Amy Cook

Amy Cook
Photograph by Alexandra Valenti

The San Jose–born singer relocated to Marfa in 2004 and Austin in 2005, after growing restless pursuing a music career in Los Angeles. Her latest, SUMMER SKIN (Roothouse/Thirty Tigers), out August 28, was produced by Craig Street and features bass playing by Meshell Ndegeocello and guest appearances from Patty Griffin, Ben Kweller, and Robert Plant.

Did your parents give you the music bug?
They encouraged it. They weren’t musicians, but my dad loved music. He had a stereo fetish—he had these giant speakers, and he liked to impress his friends by showing how they could blow out a candle. They were huge. But he liked folk music, so he’d blow out the candle with “Bridge Over Troubled Water.” My mom had a guitar up in the attic. I never really saw her ever play it, but I dragged it down when I was little and learned to play.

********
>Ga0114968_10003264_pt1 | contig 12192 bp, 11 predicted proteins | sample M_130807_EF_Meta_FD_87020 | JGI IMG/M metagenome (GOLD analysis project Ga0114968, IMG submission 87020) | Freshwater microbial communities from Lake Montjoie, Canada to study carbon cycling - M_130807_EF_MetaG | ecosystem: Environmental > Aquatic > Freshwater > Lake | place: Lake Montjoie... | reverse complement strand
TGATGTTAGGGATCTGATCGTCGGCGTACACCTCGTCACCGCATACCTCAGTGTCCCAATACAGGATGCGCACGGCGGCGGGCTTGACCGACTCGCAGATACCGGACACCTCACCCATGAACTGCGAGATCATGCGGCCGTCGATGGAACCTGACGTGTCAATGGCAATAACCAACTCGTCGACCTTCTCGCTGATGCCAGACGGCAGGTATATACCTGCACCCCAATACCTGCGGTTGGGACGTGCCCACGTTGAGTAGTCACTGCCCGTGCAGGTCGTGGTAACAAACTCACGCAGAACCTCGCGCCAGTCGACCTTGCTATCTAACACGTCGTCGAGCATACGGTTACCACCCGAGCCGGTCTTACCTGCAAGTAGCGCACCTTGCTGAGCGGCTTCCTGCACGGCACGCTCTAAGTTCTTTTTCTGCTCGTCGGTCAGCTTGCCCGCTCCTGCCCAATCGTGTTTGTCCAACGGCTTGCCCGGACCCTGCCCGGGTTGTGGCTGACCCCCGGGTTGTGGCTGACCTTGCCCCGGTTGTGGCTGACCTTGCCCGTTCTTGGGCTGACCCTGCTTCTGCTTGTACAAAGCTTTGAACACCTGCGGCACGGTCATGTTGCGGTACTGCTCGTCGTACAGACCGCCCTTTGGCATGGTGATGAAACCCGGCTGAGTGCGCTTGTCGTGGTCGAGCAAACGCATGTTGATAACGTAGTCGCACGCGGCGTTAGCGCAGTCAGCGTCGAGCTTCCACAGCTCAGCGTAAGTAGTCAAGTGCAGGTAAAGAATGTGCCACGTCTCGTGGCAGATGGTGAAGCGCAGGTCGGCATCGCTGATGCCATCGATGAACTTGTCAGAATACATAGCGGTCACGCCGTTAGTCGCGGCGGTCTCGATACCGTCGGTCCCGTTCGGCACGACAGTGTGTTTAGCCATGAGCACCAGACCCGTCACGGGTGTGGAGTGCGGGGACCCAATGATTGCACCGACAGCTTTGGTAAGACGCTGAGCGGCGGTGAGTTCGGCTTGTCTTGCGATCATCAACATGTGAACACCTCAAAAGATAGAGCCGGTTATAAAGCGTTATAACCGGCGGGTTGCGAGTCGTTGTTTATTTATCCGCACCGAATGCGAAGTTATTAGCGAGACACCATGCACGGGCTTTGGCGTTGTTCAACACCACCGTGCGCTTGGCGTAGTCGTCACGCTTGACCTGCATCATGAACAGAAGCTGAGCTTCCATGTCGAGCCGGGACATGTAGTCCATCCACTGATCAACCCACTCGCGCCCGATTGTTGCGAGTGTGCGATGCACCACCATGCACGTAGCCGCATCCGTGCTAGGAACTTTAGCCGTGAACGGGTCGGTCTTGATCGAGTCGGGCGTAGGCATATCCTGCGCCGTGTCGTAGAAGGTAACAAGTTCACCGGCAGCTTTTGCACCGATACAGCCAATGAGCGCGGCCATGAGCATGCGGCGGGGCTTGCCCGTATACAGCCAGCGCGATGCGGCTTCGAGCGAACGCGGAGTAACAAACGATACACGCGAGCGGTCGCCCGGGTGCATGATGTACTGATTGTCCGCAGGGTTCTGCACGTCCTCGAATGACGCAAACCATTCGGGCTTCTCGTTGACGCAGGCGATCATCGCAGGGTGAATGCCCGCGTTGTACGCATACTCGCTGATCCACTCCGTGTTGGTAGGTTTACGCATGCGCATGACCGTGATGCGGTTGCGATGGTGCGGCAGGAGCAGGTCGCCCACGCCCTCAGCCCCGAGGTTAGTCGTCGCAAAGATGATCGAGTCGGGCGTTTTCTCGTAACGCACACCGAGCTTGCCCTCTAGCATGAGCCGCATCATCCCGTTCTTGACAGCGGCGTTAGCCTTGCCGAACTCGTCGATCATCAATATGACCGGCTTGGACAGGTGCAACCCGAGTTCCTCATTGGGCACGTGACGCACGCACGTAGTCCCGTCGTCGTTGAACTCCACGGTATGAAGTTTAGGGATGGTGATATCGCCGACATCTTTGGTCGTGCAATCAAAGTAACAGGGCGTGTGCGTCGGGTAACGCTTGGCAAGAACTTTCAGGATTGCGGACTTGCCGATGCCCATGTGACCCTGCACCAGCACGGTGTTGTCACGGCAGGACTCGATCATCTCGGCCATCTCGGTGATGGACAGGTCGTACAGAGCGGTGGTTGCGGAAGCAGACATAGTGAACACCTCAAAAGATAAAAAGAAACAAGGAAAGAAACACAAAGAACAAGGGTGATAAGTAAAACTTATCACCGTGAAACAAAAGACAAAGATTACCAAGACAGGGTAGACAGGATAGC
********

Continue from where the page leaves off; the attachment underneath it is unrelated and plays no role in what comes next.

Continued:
You moved to L.A. at age eighteen.
I went to Pepperdine, and I would go over to North Hollywood and do open mikes and stuff. I had started writing songs in high school. They weren’t good songs. One of the songs I wrote when I was eighteen or nineteen got put in a bunch of TV shows. I’m embarrassed when I hear it.

Your music was getting placed on television shows. You had a regular gig. Then you pulled up and moved to Texas. What happened?
I think when you’re in an industry town you can get lost trying to make your career work instead of trying to do something good and beautiful. In Los Angeles I always felt a little bit like I didn’t know who to be or how to be. It was hard to get together with other musicians and play. I just didn’t feel fulfilled. 

What was it about Texas that drew you in?
I had some friends in Austin, and I went to visit, and I really liked the warmth, both literally and figuratively. I just wanted to go somewhere where I could dig into

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